Tip: Get Your Fat Intake Down To A Science

Take this advice from a researcher and bodybuilder.

The Macronutrient With The Most Calories

When it comes to fat intake, there are a few guidelines I follow and recommend. First, a little fat goes a long way. The obvious 9 calories per gram adds up quickly, even with a tablespoon. This can be an advantage for weight gain, of course. But even during weight loss, I like to keep some fat in the picture.

It's true that aspects of our cells' fat burning machinery are maintained (induced) when some fat is present in our meals. Second, monounsaturated fatty acid (MUFA) sources are best, for both the nutraceutical qualities of the fatty acids themselves (oleic acid) but also for the phytochemical antioxidants that typify foods like olive oil, avocado, seeds, and nuts. I also like saturated fatty acids from coconut oil for texture and for the medium chain triglycerides (MCT) they provide (about 60% of total).

People differ widely in baseline characteristics, but for me, about 20 grams of these fats per meal (usually four per day) works well. When I was dieting for competition, I'd eat as few as 10 grams of fat per meal, which can be tough.

EPA & DHA Awareness

A mistake I see with many people is that when they supplement fats they either take too little EPA and DHA (omega-3 fish oil fatty acids) or put too much credence in the "omega 3-6-9" type of fat supplement. Unlike coffee or other whole foods, when it comes to fat supplements, I'm after the total combined dose of the "active ingredient" EPA and DHA – about 2,000 mg per day.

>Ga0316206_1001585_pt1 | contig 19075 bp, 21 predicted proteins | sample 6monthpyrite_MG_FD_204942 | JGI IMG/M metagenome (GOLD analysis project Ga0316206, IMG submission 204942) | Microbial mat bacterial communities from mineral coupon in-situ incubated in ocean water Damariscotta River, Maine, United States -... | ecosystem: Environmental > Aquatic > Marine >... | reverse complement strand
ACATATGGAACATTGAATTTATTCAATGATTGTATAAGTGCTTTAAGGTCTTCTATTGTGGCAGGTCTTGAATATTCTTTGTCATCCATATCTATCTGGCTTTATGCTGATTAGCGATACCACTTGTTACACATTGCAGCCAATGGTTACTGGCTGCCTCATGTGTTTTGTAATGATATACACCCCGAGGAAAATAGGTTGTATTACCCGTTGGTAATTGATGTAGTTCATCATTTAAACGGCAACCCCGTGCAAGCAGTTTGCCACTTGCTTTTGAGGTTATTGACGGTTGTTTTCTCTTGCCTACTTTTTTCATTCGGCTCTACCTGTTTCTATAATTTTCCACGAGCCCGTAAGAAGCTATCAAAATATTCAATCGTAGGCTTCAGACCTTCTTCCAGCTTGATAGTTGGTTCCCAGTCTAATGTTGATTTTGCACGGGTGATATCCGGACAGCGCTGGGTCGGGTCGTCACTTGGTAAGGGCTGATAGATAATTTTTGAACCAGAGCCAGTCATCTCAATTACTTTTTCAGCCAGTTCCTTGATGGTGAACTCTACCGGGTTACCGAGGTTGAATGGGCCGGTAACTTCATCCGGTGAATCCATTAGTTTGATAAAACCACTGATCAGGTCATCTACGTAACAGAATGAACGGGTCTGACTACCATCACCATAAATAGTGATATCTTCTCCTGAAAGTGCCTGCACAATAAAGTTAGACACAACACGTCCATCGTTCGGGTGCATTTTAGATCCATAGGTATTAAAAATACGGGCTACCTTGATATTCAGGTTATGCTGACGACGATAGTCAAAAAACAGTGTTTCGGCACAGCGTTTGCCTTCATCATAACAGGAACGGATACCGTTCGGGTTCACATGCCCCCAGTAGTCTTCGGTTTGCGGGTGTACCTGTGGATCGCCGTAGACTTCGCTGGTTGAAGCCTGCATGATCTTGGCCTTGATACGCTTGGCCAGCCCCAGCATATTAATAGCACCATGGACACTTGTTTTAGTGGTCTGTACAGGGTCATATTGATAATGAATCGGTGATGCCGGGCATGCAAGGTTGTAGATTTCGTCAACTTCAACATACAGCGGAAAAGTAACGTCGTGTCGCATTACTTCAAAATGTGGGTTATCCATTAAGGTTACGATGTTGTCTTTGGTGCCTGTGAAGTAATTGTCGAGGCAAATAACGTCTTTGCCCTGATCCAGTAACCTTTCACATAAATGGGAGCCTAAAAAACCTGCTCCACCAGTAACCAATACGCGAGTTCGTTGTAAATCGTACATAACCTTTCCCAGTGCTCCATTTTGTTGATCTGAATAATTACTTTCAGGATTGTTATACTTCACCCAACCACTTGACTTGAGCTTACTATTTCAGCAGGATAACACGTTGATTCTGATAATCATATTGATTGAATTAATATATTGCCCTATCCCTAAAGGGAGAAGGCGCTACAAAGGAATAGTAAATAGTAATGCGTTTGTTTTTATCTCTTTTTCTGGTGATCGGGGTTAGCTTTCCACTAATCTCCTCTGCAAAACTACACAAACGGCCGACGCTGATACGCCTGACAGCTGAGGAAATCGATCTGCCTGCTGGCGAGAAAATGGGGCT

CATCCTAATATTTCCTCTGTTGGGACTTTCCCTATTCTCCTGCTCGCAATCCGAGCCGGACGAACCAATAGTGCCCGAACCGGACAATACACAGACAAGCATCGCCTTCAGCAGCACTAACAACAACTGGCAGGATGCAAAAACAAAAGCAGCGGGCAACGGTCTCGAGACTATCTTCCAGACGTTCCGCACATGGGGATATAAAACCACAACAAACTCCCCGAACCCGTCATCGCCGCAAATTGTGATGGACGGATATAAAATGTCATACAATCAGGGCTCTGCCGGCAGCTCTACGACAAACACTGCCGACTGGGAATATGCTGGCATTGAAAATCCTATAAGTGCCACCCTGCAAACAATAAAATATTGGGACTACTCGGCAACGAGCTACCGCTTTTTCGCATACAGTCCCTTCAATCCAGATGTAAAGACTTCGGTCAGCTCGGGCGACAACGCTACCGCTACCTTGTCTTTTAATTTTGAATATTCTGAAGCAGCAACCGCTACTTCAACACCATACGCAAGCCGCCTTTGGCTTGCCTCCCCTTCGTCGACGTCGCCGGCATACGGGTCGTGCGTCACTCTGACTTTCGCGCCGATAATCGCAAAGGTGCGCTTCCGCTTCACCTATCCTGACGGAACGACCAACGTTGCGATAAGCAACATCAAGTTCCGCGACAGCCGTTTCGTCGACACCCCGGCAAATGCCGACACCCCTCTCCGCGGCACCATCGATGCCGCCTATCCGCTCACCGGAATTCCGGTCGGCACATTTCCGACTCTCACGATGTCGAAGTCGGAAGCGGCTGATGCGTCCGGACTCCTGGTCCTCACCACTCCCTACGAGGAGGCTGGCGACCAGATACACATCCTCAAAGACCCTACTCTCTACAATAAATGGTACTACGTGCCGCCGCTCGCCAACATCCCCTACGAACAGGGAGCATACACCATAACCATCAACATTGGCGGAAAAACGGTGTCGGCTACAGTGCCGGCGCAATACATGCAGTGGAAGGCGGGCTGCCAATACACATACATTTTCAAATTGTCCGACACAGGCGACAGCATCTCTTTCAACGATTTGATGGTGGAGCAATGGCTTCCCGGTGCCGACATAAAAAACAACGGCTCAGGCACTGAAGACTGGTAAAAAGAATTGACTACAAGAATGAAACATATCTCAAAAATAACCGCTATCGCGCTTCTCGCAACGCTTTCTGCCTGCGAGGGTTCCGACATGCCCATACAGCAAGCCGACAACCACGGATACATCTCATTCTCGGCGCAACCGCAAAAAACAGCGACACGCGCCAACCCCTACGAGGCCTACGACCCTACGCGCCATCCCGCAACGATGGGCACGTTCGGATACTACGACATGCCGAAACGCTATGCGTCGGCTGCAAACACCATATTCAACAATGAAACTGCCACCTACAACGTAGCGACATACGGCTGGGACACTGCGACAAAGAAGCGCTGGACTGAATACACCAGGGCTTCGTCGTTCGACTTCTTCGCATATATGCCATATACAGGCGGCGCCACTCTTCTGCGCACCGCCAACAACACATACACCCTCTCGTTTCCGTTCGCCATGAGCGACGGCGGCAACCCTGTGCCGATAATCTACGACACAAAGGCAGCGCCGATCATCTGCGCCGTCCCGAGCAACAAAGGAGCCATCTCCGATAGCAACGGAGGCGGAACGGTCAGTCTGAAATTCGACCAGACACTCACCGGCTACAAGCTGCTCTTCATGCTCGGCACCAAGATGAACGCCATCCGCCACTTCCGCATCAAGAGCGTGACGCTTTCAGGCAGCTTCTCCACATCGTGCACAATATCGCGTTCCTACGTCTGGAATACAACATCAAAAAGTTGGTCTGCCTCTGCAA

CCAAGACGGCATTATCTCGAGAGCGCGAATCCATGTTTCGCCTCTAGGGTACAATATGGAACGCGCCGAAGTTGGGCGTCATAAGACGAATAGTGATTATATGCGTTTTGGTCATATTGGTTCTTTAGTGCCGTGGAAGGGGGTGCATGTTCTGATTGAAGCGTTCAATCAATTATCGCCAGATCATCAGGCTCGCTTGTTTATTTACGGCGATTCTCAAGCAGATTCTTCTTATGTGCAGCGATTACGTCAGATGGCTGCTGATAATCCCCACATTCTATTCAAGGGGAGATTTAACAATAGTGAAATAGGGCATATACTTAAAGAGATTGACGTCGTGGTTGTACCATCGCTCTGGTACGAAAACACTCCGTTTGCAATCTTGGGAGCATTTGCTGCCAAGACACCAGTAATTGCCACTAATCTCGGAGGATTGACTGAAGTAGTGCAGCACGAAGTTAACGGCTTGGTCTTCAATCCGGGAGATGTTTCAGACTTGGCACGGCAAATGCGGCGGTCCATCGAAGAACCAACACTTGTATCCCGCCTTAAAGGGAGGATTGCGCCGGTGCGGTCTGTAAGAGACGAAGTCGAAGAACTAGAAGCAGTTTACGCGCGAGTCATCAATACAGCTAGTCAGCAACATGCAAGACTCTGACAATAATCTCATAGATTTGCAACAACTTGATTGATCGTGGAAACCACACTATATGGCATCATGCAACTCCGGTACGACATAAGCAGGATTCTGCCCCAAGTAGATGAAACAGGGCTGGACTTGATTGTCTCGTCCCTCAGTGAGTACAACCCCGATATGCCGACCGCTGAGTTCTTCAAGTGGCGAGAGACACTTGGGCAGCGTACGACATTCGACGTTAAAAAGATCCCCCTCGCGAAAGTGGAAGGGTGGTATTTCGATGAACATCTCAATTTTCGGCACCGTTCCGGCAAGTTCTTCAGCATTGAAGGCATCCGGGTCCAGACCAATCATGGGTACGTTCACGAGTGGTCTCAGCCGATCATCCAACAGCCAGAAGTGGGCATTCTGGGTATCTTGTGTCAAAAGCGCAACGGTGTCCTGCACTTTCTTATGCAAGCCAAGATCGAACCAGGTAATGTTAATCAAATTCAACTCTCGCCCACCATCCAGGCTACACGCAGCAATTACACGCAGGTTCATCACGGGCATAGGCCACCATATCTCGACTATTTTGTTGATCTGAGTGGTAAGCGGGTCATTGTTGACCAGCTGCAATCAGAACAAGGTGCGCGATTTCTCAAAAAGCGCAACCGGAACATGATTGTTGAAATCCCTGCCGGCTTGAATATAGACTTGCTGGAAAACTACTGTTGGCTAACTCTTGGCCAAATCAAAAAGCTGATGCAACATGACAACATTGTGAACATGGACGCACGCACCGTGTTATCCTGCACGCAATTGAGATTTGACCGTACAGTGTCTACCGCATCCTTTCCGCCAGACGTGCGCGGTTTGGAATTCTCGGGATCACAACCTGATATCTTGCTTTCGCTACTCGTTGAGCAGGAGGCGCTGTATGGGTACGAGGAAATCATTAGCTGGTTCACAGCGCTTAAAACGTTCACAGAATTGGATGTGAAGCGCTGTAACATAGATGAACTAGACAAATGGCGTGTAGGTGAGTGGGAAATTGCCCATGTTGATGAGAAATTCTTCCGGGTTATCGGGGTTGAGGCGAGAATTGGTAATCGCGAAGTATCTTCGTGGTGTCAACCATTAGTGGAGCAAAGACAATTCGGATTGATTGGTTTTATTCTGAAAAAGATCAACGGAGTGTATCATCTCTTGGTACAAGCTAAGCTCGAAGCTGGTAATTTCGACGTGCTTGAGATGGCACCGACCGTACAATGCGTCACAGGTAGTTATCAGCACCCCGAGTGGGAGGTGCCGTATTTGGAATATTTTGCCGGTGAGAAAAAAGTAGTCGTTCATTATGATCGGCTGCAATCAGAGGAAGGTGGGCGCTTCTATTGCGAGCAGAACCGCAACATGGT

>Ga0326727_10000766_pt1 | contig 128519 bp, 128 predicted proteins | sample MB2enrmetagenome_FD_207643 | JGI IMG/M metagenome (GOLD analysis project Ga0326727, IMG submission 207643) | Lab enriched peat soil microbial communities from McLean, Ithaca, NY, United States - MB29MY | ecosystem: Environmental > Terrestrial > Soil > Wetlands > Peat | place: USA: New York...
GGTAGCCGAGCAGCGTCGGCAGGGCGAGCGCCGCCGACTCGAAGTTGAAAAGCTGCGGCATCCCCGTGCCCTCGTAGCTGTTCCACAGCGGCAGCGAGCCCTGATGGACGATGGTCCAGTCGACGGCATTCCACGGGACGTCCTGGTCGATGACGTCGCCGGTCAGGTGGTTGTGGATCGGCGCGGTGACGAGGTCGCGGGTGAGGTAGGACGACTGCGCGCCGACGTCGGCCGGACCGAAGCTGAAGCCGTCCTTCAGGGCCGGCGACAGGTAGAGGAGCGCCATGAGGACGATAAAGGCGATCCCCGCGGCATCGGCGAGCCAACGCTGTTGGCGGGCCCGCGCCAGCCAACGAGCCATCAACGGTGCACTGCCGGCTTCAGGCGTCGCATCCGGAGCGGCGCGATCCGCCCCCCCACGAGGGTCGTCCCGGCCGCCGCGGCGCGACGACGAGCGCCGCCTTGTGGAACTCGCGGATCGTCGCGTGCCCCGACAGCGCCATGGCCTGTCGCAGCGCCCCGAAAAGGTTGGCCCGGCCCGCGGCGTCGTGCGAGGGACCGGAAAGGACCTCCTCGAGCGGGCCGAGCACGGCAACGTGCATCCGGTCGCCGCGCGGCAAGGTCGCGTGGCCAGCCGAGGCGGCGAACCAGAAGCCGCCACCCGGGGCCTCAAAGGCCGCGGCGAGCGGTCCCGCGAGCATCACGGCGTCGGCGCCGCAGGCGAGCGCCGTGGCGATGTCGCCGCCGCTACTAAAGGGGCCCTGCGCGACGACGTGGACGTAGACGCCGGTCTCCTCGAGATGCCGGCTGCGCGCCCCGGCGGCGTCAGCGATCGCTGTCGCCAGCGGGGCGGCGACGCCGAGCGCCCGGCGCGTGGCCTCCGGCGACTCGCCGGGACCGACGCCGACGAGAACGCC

I take my dose all at once because fats are much less sensitive to exercise timing. Regarding type, so many fats in a typical diet are already omega-6 (which we seriously over-consume and are a substrate for inflammation) and omega-9 (like the aforementioned MUFA). Remember, when we take a dose of omega-3 fats, we don't typically think of them as a portion of daily calories, which would be miniscule (2 g x 9 kcal per gram = just 18 kcal).

It's also worth noting that expanded fat supplement choices should be on everyone's radar: MCT, affordable structured triglycerides, and even other omega-3s like stearidonic acid. Each is a tool that brings its own benefit. My mantra has long been that fats are more nutraceutical than the other macronutrients.

I can't say I avoid particular fats other than trans fats, which are quickly leaving the commercial food supply due to consumer pressure. I will say that if carb avoidance isn't working for a client with leanness goals, taking a carefully measured look at fats can be eye-opening. Like I said, the caloric density is very high and it adds up really quickly.

To summarize:

  • Fats contribute aggressively to the daily calorie meter
  • MUFA foods are best
  • Seek a solid dose of the active ingredient in a fat supplement
  • Go for a variety of food and supplement fat choices